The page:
Apr 13, 2020 03:32PM
By Greg Jerrett
Julia McCarville, 33, is executive director of The American Lung Association in Nebraska. Born and raised in Omaha, she attended Duchesne Academy of the Sacred Heart and Briar Cliff University in Sioux City, Iowa, majoring in mass communications.
She is active on the Duchesne Alumnae board and has served as a charity representative on the board of Community Health Charities (now CHAD) and as a member of the O-Pa Young Professionals Group. Prior to working for the American Lung Association, she worked for the Leukemia and Lymphoma Society. She started in public relations as an intern at the YWCA in Chicago, working on the P.R. and special events teams.
McCarville credits much of her dedication to the formative years she spent at Duchesne Academy.
“Two of the schools’ foundational building blocks include the concept of the building of a community and social awareness, which impels to action,” said McCarville, who continued that her passion for engaging in the community matured and deepened during her time as a student and drove her desire for a career that could make a difference in the world. “The concept of volunteerism or giving back to the community in which we live was an intrinsic part of my upbringing. In our family, volunteering, giving back, was just the way we did things.”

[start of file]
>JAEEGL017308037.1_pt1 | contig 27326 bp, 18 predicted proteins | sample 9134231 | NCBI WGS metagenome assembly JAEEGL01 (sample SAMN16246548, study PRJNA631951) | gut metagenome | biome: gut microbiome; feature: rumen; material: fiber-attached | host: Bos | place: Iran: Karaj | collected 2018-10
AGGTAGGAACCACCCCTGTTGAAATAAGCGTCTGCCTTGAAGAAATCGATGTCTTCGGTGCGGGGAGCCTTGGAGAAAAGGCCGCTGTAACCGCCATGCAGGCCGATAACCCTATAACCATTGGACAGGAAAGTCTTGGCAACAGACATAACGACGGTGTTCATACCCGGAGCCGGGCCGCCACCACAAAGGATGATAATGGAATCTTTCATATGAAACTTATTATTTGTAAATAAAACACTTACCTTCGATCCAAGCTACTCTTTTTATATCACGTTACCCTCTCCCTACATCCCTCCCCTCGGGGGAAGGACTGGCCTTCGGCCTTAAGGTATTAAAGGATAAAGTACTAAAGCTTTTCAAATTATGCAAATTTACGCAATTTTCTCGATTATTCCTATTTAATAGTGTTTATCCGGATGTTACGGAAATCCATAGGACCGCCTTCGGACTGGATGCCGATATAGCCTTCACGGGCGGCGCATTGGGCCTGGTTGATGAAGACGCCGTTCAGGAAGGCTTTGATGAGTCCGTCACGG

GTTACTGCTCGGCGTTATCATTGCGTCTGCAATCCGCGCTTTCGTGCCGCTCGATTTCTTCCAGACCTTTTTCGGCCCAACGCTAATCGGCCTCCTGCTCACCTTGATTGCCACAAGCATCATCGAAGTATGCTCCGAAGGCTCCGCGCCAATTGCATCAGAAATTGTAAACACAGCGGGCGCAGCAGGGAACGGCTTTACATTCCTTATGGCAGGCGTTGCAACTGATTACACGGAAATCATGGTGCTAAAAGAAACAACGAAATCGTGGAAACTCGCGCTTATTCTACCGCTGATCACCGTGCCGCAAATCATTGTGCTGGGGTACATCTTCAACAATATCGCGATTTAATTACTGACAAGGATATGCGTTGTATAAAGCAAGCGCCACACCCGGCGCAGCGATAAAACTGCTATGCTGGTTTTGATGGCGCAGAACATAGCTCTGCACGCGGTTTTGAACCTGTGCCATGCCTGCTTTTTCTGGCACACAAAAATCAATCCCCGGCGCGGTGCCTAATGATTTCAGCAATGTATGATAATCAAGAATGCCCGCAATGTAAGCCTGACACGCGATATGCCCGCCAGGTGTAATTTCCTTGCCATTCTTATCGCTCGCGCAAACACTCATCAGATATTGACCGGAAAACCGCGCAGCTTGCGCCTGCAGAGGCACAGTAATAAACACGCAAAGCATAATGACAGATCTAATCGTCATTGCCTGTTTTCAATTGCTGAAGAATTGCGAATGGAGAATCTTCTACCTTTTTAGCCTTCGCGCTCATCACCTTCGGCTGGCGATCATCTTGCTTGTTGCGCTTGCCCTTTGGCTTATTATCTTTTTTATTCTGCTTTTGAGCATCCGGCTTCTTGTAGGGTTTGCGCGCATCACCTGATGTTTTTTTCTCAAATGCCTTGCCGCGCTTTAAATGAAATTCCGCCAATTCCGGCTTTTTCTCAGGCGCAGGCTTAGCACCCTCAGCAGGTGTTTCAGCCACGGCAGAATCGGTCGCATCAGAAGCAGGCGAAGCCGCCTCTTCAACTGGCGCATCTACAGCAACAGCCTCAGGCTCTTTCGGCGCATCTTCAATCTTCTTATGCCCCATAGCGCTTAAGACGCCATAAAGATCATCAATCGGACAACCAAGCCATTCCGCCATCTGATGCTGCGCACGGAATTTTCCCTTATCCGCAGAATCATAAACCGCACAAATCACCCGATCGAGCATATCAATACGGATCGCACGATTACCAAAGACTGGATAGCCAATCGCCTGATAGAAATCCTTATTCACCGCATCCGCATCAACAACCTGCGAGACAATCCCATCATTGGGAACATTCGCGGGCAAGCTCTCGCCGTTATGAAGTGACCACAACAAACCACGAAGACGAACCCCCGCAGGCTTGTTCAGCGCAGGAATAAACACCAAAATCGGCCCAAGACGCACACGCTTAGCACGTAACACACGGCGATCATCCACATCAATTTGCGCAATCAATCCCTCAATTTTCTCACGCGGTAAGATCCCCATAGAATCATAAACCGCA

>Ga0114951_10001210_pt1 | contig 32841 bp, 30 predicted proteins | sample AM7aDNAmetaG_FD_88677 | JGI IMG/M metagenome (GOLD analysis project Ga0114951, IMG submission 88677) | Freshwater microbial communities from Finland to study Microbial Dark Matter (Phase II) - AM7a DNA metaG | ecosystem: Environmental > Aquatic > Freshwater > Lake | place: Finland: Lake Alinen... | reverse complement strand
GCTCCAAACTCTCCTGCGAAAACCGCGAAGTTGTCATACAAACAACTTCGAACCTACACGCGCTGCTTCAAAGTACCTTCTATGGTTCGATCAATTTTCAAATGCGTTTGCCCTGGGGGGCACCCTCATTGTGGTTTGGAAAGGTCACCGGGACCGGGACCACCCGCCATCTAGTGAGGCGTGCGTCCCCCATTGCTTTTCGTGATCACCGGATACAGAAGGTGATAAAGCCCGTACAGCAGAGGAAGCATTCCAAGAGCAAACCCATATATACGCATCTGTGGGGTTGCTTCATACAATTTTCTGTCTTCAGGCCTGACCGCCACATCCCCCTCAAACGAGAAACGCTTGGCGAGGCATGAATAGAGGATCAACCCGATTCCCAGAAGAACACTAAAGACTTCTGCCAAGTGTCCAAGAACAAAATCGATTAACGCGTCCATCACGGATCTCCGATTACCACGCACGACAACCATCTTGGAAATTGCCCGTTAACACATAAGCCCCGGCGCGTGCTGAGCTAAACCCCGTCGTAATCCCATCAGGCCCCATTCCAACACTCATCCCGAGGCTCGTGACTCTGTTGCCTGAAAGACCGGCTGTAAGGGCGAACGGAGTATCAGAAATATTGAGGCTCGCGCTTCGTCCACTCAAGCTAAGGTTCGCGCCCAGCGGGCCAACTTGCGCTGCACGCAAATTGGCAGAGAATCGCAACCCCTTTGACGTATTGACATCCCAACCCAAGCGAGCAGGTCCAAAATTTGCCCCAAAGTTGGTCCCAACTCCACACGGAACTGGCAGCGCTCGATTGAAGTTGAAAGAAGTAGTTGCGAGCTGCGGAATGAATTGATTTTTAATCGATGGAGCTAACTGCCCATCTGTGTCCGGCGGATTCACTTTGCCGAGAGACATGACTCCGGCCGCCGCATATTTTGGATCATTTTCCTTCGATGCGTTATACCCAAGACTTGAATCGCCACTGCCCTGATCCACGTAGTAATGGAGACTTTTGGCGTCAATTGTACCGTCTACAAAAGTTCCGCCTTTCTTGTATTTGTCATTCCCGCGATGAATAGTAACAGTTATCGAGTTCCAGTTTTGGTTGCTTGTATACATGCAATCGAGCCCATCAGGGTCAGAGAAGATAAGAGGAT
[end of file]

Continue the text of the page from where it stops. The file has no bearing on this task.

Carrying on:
The search for a career about which she could be passionate drove McCarville to explore the nonprofit sector, where she has worked since, from her first internship to her current position at the American Lung Association–an organization that she said she has been grateful to have worked with since 2011.
“I always say that I have the great fortune that the Lung Association found me at a time in my life and my career where I was hungry to evolve and to make a career, not just to have a job,” McCarville said. “The work we are doing is incredibly important. I have so much hope for the world and the impact that our organization is working to create.”
The American Lung Association’s work focuses on four strategic imperatives: to defeat lung cancer, to improve the air we breathe, to reduce the burden of lung disease on individuals as well as their families, and to eliminate tobacco use and tobacco-related diseases. It is a mission of great public, as well as personal, importance to McCarville.
“My grandma was a lifelong smoker, I have siblings with asthma, and my dad died of pancreatic cancer that metastasized to his lungs. Watching him struggle to breathe near the end of his life is something that has stuck with me,” she said. “In my time at the Lung Association, I have met countless patients and survivors who have left imprints on my heart. I am so motivated and impassioned by the mission of the American Lung Association and the volunteers that I get to work with. I feel like I’m home, and I can’t imagine being anywhere else.”
Visit lung.org to find out more about the American Lung Association in Nebraska.
This article was printed in the April/May 2020 issue of B2B Magazine.